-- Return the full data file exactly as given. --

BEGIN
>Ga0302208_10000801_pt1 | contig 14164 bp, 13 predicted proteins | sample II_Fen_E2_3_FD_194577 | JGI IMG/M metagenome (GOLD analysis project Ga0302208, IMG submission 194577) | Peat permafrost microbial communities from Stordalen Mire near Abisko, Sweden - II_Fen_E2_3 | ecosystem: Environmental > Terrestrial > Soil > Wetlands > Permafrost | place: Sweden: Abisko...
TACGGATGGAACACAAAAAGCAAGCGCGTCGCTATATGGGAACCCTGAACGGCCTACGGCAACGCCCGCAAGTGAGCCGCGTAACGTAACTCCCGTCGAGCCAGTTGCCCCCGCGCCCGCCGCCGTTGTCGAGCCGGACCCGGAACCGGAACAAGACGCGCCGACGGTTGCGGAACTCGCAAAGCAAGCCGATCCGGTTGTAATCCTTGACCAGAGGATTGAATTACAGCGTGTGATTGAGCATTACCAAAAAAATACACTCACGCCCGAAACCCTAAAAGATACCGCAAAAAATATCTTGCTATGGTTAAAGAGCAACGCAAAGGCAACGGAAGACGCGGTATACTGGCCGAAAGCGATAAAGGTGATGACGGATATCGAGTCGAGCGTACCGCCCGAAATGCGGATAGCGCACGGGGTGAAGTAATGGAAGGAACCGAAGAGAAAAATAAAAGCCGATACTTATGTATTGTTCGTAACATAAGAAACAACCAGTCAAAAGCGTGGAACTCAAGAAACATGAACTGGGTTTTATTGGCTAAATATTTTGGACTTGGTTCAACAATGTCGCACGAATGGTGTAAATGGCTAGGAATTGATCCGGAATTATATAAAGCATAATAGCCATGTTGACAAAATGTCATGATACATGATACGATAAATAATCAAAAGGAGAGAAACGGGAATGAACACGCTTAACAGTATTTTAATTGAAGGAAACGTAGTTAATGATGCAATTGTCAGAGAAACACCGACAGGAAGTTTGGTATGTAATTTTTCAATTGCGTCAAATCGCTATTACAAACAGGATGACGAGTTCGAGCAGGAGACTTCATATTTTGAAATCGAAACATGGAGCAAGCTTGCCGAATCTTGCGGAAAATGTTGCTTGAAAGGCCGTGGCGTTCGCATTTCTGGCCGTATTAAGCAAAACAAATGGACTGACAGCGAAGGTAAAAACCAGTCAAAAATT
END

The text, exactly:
>Ga0302208_10000801_pt1 | contig 14164 bp, 13 predicted proteins | sample II_Fen_E2_3_FD_194577 | JGI IMG/M metagenome (GOLD analysis project Ga0302208, IMG submission 194577) | Peat permafrost microbial communities from Stordalen Mire near Abisko, Sweden - II_Fen_E2_3 | ecosystem: Environmental > Terrestrial > Soil > Wetlands > Permafrost | place: Sweden: Abisko...
TACGGATGGAACACAAAAAGCAAGCGCGTCGCTATATGGGAACCCTGAACGGCCTACGGCAACGCCCGCAAGTGAGCCGCGTAACGTAACTCCCGTCGAGCCAGTTGCCCCCGCGCCCGCCGCCGTTGTCGAGCCGGACCCGGAACCGGAACAAGACGCGCCGACGGTTGCGGAACTCGCAAAGCAAGCCGATCCGGTTGTAATCCTTGACCAGAGGATTGAATTACAGCGTGTGATTGAGCATTACCAAAAAAATACACTCACGCCCGAAACCCTAAAAGATACCGCAAAAAATATCTTGCTATGGTTAAAGAGCAACGCAAAGGCAACGGAAGACGCGGTATACTGGCCGAAAGCGATAAAGGTGATGACGGATATCGAGTCGAGCGTACCGCCCGAAATGCGGATAGCGCACGGGGTGAAGTAATGGAAGGAACCGAAGAGAAAAATAAAAGCCGATACTTATGTATTGTTCGTAACATAAGAAACAACCAGTCAAAAGCGTGGAACTCAAGAAACATGAACTGGGTTTTATTGGCTAAATATTTTGGACTTGGTTCAACAATGTCGCACGAATGGTGTAAATGGCTAGGAATTGATCCGGAATTATATAAAGCATAATAGCCATGTTGACAAAATGTCATGATACATGATACGATAAATAATCAAAAGGAGAGAAACGGGAATGAACACGCTTAACAGTATTTTAATTGAAGGAAACGTAGTTAATGATGCAATTGTCAGAGAAACACCGACAGGAAGTTTGGTATGTAATTTTTCAATTGCGTCAAATCGCTATTACAAACAGGATGACGAGTTCGAGCAGGAGACTTCATATTTTGAAATCGAAACATGGAGCAAGCTTGCCGAATCTTGCGGAAAATGTTGCTTGAAAGGCCGTGGCGTTCGCATTTCTGGCCGTATTAAGCAAAACAAATGGACTGACAGCGAAGGTAAAAACCAGTCAAAAATT